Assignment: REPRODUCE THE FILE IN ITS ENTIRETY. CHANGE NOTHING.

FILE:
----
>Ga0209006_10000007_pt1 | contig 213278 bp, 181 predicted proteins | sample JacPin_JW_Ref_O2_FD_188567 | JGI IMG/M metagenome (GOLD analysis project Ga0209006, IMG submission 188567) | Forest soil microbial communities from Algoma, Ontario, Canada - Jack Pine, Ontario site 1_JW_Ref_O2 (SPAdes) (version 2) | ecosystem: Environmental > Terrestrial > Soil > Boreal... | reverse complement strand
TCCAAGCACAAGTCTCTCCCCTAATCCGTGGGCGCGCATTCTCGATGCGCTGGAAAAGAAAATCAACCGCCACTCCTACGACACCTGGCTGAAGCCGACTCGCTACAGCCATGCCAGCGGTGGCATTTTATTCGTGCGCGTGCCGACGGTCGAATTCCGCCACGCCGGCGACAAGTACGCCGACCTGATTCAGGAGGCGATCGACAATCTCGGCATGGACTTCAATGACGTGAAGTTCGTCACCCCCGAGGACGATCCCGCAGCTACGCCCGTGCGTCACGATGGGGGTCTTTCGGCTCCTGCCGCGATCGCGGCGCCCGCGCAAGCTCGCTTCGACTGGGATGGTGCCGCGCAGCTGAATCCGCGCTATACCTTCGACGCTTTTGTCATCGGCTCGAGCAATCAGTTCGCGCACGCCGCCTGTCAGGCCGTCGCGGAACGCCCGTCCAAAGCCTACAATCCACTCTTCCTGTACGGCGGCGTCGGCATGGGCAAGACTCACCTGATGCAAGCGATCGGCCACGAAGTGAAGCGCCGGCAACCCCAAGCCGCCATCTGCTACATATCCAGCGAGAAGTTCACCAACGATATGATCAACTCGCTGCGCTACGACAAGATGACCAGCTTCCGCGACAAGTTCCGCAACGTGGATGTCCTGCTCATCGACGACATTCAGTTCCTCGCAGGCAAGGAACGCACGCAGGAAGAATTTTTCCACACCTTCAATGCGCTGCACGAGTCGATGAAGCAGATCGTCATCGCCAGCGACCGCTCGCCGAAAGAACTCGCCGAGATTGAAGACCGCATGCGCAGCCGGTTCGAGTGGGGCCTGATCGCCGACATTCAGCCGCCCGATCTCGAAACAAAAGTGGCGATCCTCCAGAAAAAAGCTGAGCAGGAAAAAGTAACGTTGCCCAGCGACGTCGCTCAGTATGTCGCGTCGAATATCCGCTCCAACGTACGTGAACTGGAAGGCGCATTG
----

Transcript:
>Ga0209006_10000007_pt1 | contig 213278 bp, 181 predicted proteins | sample JacPin_JW_Ref_O2_FD_188567 | JGI IMG/M metagenome (GOLD analysis project Ga0209006, IMG submission 188567) | Forest soil microbial communities from Algoma, Ontario, Canada - Jack Pine, Ontario site 1_JW_Ref_O2 (SPAdes) (version 2) | ecosystem: Environmental > Terrestrial > Soil > Boreal... | reverse complement strand
TCCAAGCACAAGTCTCTCCCCTAATCCGTGGGCGCGCATTCTCGATGCGCTGGAAAAGAAAATCAACCGCCACTCCTACGACACCTGGCTGAAGCCGACTCGCTACAGCCATGCCAGCGGTGGCATTTTATTCGTGCGCGTGCCGACGGTCGAATTCCGCCACGCCGGCGACAAGTACGCCGACCTGATTCAGGAGGCGATCGACAATCTCGGCATGGACTTCAATGACGTGAAGTTCGTCACCCCCGAGGACGATCCCGCAGCTACGCCCGTGCGTCACGATGGGGGTCTTTCGGCTCCTGCCGCGATCGCGGCGCCCGCGCAAGCTCGCTTCGACTGGGATGGTGCCGCGCAGCTGAATCCGCGCTATACCTTCGACGCTTTTGTCATCGGCTCGAGCAATCAGTTCGCGCACGCCGCCTGTCAGGCCGTCGCGGAACGCCCGTCCAAAGCCTACAATCCACTCTTCCTGTACGGCGGCGTCGGCATGGGCAAGACTCACCTGATGCAAGCGATCGGCCACGAAGTGAAGCGCCGGCAACCCCAAGCCGCCATCTGCTACATATCCAGCGAGAAGTTCACCAACGATATGATCAACTCGCTGCGCTACGACAAGATGACCAGCTTCCGCGACAAGTTCCGCAACGTGGATGTCCTGCTCATCGACGACATTCAGTTCCTCGCAGGCAAGGAACGCACGCAGGAAGAATTTTTCCACACCTTCAATGCGCTGCACGAGTCGATGAAGCAGATCGTCATCGCCAGCGACCGCTCGCCGAAAGAACTCGCCGAGATTGAAGACCGCATGCGCAGCCGGTTCGAGTGGGGCCTGATCGCCGACATTCAGCCGCCCGATCTCGAAACAAAAGTGGCGATCCTCCAGAAAAAAGCTGAGCAGGAAAAAGTAACGTTGCCCAGCGACGTCGCTCAGTATGTCGCGTCGAATATCCGCTCCAACGTACGTGAACTGGAAGGCGCATTG